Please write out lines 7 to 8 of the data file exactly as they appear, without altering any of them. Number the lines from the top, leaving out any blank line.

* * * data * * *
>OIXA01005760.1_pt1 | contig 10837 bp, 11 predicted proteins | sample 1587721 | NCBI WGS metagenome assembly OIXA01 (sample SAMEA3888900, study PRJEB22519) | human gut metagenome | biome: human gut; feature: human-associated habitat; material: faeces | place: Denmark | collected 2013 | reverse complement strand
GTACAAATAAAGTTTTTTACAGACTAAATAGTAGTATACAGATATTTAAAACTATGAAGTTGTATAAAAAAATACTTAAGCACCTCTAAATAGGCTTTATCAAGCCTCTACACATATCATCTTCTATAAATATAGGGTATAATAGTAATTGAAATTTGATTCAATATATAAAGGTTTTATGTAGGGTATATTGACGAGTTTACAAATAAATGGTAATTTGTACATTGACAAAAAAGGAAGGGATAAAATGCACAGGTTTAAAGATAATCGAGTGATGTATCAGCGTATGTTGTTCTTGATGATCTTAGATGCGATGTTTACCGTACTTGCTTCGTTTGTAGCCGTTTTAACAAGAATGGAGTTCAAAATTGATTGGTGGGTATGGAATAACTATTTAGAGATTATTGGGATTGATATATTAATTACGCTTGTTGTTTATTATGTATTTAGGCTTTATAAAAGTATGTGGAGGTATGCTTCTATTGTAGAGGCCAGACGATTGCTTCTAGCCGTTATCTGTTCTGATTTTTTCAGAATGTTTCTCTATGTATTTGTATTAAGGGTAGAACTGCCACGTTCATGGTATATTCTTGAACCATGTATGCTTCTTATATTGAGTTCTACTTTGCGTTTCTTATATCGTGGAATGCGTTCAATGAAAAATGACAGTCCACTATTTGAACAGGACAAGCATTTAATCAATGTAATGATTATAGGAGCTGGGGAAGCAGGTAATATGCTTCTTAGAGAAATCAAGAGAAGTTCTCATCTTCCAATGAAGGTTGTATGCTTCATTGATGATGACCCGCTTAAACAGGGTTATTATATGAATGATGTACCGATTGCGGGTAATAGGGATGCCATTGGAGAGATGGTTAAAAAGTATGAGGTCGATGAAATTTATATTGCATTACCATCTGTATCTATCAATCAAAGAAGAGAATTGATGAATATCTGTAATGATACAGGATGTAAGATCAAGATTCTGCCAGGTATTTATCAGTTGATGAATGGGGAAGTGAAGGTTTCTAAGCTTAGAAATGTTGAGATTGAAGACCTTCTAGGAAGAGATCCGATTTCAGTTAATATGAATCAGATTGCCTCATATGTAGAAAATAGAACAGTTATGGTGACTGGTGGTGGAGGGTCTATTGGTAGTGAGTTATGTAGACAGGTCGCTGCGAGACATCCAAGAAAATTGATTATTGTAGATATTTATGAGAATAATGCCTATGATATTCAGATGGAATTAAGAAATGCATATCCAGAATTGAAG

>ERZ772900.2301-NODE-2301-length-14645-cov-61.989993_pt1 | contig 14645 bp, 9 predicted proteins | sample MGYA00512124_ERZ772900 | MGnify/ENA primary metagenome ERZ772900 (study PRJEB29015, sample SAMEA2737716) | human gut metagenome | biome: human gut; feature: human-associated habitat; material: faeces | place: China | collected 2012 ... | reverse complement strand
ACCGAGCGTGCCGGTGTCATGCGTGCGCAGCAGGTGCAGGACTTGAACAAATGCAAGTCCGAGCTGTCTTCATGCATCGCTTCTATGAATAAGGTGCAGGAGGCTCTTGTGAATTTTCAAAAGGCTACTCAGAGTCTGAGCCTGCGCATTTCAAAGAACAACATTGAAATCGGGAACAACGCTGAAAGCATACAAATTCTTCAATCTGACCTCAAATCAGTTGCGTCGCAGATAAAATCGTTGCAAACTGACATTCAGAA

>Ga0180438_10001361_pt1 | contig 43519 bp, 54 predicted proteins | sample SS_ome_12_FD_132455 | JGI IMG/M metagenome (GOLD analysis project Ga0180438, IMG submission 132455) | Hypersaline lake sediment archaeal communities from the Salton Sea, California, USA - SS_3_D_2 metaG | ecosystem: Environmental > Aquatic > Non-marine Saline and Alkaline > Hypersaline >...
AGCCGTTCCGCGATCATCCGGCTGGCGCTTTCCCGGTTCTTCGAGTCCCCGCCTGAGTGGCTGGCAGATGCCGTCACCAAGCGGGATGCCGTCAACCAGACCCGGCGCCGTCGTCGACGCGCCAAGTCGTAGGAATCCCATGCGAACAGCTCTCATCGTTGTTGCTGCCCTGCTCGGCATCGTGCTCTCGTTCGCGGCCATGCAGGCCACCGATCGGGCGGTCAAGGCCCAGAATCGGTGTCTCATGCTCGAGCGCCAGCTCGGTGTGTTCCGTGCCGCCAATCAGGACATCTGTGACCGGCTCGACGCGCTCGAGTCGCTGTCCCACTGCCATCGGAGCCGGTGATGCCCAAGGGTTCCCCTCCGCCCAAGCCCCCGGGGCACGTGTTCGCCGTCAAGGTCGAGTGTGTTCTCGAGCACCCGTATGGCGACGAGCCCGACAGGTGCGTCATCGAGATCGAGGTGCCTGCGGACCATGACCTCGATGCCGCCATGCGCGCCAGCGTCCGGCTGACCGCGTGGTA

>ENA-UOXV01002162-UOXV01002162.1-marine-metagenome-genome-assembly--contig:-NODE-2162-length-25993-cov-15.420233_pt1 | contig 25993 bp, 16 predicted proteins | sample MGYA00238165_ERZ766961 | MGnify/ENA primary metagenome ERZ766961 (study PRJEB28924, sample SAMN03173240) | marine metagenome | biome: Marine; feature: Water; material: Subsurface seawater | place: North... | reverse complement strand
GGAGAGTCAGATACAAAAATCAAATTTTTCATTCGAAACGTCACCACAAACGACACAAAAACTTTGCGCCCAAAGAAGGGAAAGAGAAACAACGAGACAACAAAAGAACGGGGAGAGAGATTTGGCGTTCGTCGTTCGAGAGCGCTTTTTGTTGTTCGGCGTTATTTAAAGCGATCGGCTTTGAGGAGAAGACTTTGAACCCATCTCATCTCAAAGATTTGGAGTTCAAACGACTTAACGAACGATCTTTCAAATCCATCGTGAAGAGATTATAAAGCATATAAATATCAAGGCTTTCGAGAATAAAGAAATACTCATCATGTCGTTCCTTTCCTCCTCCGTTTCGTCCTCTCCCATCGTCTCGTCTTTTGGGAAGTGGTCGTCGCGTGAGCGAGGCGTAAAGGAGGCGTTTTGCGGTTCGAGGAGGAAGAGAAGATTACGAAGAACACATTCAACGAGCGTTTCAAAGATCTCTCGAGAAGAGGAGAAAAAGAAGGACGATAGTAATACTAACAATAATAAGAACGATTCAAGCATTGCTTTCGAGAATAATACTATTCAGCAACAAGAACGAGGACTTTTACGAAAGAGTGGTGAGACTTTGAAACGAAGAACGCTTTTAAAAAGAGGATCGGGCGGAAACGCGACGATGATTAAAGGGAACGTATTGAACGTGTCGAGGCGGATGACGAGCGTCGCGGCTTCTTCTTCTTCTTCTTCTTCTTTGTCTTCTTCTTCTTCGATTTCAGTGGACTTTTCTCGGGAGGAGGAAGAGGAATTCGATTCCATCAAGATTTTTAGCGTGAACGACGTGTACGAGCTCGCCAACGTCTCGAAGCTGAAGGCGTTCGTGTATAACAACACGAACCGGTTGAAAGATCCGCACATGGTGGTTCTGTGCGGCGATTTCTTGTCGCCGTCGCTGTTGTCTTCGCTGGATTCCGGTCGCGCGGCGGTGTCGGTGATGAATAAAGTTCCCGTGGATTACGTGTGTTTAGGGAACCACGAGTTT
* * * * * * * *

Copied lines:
>ENA-UOXV01002162-UOXV01002162.1-marine-metagenome-genome-assembly--contig:-NODE-2162-length-25993-cov-15.420233_pt1 | contig 25993 bp, 16 predicted proteins | sample MGYA00238165_ERZ766961 | MGnify/ENA primary metagenome ERZ766961 (study PRJEB28924, sample SAMN03173240) | marine metagenome | biome: Marine; feature: Water; material: Subsurface seawater | place: North... | reverse complement strand
GGAGAGTCAGATACAAAAATCAAATTTTTCATTCGAAACGTCACCACAAACGACACAAAAACTTTGCGCCCAAAGAAGGGAAAGAGAAACAACGAGACAACAAAAGAACGGGGAGAGAGATTTGGCGTTCGTCGTTCGAGAGCGCTTTTTGTTGTTCGGCGTTATTTAAAGCGATCGGCTTTGAGGAGAAGACTTTGAACCCATCTCATCTCAAAGATTTGGAGTTCAAACGACTTAACGAACGATCTTTCAAATCCATCGTGAAGAGATTATAAAGCATATAAATATCAAGGCTTTCGAGAATAAAGAAATACTCATCATGTCGTTCCTTTCCTCCTCCGTTTCGTCCTCTCCCATCGTCTCGTCTTTTGGGAAGTGGTCGTCGCGTGAGCGAGGCGTAAAGGAGGCGTTTTGCGGTTCGAGGAGGAAGAGAAGATTACGAAGAACACATTCAACGAGCGTTTCAAAGATCTCTCGAGAAGAGGAGAAAAAGAAGGACGATAGTAATACTAACAATAATAAGAACGATTCAAGCATTGCTTTCGAGAATAATACTATTCAGCAACAAGAACGAGGACTTTTACGAAAGAGTGGTGAGACTTTGAAACGAAGAACGCTTTTAAAAAGAGGATCGGGCGGAAACGCGACGATGATTAAAGGGAACGTATTGAACGTGTCGAGGCGGATGACGAGCGTCGCGGCTTCTTCTTCTTCTTCTTCTTCTTTGTCTTCTTCTTCTTCGATTTCAGTGGACTTTTCTCGGGAGGAGGAAGAGGAATTCGATTCCATCAAGATTTTTAGCGTGAACGACGTGTACGAGCTCGCCAACGTCTCGAAGCTGAAGGCGTTCGTGTATAACAACACGAACCGGTTGAAAGATCCGCACATGGTGGTTCTGTGCGGCGATTTCTTGTCGCCGTCGCTGTTGTCTTCGCTGGATTCCGGTCGCGCGGCGGTGTCGGTGATGAATAAAGTTCCCGTGGATTACGTGTGTTTAGGGAACCACGAGTTT